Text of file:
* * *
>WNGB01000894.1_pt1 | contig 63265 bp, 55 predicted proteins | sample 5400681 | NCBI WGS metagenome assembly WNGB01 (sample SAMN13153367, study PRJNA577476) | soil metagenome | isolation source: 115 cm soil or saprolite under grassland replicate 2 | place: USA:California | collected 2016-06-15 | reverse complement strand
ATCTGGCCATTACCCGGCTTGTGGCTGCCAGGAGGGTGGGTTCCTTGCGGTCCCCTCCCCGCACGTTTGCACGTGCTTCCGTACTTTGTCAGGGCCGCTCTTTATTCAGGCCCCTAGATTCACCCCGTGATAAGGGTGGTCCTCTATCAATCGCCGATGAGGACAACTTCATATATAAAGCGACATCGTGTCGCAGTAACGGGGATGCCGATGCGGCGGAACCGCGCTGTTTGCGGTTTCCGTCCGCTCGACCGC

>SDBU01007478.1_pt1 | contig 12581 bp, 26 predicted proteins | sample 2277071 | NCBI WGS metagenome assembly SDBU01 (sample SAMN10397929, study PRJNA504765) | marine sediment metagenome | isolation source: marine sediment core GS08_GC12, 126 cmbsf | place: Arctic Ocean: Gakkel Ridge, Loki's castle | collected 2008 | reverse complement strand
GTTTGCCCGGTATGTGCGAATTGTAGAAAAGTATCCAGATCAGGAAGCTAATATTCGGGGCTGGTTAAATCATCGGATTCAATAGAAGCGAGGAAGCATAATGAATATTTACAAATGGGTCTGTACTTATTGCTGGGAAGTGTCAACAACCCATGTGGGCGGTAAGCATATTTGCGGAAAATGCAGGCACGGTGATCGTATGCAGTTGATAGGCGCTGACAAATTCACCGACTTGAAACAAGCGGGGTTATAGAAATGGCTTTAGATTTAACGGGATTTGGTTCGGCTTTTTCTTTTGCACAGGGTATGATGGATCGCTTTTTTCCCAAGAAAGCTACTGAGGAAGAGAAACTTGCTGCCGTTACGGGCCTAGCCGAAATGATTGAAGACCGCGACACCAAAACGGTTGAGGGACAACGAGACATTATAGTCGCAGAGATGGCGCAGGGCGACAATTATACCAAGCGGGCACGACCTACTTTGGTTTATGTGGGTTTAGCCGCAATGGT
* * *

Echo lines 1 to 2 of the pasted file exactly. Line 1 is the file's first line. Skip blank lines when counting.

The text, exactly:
>WNGB01000894.1_pt1 | contig 63265 bp, 55 predicted proteins | sample 5400681 | NCBI WGS metagenome assembly WNGB01 (sample SAMN13153367, study PRJNA577476) | soil metagenome | isolation source: 115 cm soil or saprolite under grassland replicate 2 | place: USA:California | collected 2016-06-15 | reverse complement strand
ATCTGGCCATTACCCGGCTTGTGGCTGCCAGGAGGGTGGGTTCCTTGCGGTCCCCTCCCCGCACGTTTGCACGTGCTTCCGTACTTTGTCAGGGCCGCTCTTTATTCAGGCCCCTAGATTCACCCCGTGATAAGGGTGGTCCTCTATCAATCGCCGATGAGGACAACTTCATATATAAAGCGACATCGTGTCGCAGTAACGGGGATGCCGATGCGGCGGAACCGCGCTGTTTGCGGTTTCCGTCCGCTCGACCGC